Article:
There are many products designed to enable seniors to call for help in case of an emergency. Life Alert, Philips Lifeline, and Alert-1 are among the best known. Each provides a service where a person can call for help simply by pressing a button on a wearable device. A notice is sent to a dispatch center that then alerts the authorities. QuietCare technology provides real-time monitoring and sends automatic alerts to friends and family members. Monthly monitoring fees are usually $20 to $30.
4. Nurture Your Mind and Body
If a senior isn’t particularly mobile, there are still numerous activities available to keep him or her engaged. With our clients who have physical limitations, we always try to find out what interests and hobbies they have. Some of the activities we recommend include: Board and card games, puzzles, crafts, reminiscing and looking through old photos, and many others.
One of our clients is bedridden. Her children visit her often but when they can’t, her caregiver watches TV with her, talks to and plays cards with her, and cooks for her. She really likes comfort food and with that caregiver’s cooking, she actually went up to a healthier weight.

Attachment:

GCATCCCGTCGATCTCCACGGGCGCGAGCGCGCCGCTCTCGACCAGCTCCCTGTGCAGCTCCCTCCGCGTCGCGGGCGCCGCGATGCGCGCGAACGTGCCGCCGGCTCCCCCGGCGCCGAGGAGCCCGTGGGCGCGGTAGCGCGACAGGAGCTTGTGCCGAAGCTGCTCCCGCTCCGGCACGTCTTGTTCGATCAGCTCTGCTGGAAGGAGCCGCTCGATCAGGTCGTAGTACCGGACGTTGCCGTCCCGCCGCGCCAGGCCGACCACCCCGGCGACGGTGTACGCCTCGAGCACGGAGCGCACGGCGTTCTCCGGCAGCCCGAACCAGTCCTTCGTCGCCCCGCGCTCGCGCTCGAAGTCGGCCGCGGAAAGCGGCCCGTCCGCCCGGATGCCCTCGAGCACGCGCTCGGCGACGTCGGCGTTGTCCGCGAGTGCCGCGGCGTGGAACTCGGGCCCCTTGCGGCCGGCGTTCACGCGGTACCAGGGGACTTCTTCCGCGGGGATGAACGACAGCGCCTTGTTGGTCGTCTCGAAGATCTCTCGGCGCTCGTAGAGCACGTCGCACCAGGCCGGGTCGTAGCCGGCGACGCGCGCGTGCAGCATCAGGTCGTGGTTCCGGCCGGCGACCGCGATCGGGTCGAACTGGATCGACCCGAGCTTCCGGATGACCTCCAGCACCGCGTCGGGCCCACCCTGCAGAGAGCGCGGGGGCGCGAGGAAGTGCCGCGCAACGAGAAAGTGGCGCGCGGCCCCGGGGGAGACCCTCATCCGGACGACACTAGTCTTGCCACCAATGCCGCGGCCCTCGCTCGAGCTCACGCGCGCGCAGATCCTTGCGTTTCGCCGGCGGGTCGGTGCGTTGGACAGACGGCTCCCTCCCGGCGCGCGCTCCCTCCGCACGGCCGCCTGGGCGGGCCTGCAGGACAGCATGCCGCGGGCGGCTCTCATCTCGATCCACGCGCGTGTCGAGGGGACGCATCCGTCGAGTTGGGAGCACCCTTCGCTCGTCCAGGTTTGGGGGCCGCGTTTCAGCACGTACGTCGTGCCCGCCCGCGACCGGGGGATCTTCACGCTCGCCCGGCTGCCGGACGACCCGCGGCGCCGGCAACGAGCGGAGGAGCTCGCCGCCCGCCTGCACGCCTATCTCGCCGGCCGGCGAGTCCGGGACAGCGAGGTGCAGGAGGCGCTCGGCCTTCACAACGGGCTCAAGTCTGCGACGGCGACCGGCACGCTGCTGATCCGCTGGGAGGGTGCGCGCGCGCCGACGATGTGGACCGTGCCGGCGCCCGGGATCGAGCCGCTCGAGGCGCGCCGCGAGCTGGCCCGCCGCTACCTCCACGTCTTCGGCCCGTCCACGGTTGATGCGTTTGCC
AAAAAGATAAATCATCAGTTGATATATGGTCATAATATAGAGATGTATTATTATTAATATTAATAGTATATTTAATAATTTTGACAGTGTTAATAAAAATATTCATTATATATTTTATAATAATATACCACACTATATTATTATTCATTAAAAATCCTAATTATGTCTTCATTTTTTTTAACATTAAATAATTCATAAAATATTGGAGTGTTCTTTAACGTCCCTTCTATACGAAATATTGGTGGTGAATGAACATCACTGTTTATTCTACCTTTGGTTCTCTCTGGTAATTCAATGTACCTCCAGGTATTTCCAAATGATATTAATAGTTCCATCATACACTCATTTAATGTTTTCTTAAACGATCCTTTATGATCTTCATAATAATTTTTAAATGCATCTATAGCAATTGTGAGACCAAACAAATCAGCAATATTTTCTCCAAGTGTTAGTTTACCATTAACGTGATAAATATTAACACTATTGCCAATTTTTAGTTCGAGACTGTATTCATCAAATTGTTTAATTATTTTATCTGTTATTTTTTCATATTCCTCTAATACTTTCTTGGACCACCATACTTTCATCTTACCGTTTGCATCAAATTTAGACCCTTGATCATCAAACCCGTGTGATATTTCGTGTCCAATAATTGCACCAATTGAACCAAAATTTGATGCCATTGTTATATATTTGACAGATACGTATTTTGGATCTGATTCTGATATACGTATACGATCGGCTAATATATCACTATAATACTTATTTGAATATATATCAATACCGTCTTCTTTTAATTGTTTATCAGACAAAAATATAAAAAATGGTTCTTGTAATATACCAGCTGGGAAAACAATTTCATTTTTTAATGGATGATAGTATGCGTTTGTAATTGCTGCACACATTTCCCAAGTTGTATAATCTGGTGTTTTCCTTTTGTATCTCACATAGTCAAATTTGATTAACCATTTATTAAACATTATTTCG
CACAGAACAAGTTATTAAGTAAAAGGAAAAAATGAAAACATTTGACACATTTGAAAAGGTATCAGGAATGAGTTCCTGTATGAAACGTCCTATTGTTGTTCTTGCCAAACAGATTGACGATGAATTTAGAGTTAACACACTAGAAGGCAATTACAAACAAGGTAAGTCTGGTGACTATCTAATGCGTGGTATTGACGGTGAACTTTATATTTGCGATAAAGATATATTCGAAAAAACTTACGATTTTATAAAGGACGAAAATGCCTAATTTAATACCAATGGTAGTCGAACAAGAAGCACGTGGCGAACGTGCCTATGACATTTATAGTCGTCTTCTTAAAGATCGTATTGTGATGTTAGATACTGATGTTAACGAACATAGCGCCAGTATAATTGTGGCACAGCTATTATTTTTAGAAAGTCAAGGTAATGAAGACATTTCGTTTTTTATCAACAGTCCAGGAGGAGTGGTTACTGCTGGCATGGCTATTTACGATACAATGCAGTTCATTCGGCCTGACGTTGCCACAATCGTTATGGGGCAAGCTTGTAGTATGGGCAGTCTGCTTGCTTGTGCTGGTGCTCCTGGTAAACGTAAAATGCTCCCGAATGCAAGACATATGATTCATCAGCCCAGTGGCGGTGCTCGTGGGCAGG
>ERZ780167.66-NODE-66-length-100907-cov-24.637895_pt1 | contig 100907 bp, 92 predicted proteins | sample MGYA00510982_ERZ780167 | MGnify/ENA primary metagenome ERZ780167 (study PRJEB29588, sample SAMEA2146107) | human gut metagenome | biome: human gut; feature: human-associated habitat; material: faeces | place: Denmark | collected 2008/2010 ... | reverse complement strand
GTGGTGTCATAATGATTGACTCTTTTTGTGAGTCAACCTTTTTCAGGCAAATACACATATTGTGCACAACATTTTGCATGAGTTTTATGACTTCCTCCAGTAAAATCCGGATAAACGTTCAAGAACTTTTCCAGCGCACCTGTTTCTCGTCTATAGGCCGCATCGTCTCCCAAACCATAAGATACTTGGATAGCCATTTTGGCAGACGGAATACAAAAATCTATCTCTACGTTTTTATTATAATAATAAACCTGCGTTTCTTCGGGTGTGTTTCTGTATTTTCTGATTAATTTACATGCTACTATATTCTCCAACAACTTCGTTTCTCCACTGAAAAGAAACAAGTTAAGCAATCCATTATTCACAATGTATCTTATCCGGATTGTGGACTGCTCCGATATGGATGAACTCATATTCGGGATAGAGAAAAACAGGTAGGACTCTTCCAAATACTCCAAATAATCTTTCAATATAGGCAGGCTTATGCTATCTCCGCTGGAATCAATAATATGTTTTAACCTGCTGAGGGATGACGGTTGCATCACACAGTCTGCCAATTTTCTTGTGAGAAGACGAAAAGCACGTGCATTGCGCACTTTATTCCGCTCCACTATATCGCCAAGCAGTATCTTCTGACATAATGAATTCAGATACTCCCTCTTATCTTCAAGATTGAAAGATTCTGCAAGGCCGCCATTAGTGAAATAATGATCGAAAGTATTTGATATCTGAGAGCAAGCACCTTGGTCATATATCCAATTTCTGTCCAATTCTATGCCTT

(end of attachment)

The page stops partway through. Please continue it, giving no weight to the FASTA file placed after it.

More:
Don’t worry about vigorous exercise. Almost anyone can go on a short walk. Exercise does a body good! If a senior is fairly mobile, there are lots of activities he or she can participate in – such as those at local gyms or senior centers.
In-home instructional videos for low-impact, relaxing activities such as yoga can also be helpful. There are several “yoga-for-beginners” videos available especially geared toward seniors who need to start slowly. We do a variety of these things with our community members at Rowntree Gardens.
The National Institute for Health (NIH) Senior Health recommends a few key strategies to help seniors stay active. Making exercise a regular habit can help and so can enlisting friends and family to turn exercise into a social activity.
We’ve seen many examples of how even small amounts of physical activity can help maintain the ability to live independently, reduce the risk of falls, fend off heart disease and reduce blood pressure.
6. Don’t Lose Your Voice
Our Faithful Friends caregivers never force clients to do something. As long as safety isn’t a concern, seniors should remember that they always have the ultimate say in their own care.
Compassionate caring always comes first.
For example, if a client doesn’t want to go for a long walk one day, that’s OK. Our caregivers will make adjustments that respect our client’s desires while still making sure we are providing the best care. So, perhaps we’ll just take a stroll to the end of the street, or maybe we’ll do some stretches at home. Exercise compassionate compromise.
By keeping these six strategies in mind, it’s easier for seniors from all walks of life to maintain their independence, dignity, sense of community and safety as they age. And, that’s the goal.
If you have any questions about these tips or desire information about in-home caregivers, please call Faithful Friends and Rowntree Garden, (714) 530-9100; see our website, http://rowntreegardens.org/; or make an appointment with Laura Yancey. We’re located at 12151 Dale Ave., Stanton, CA 90680.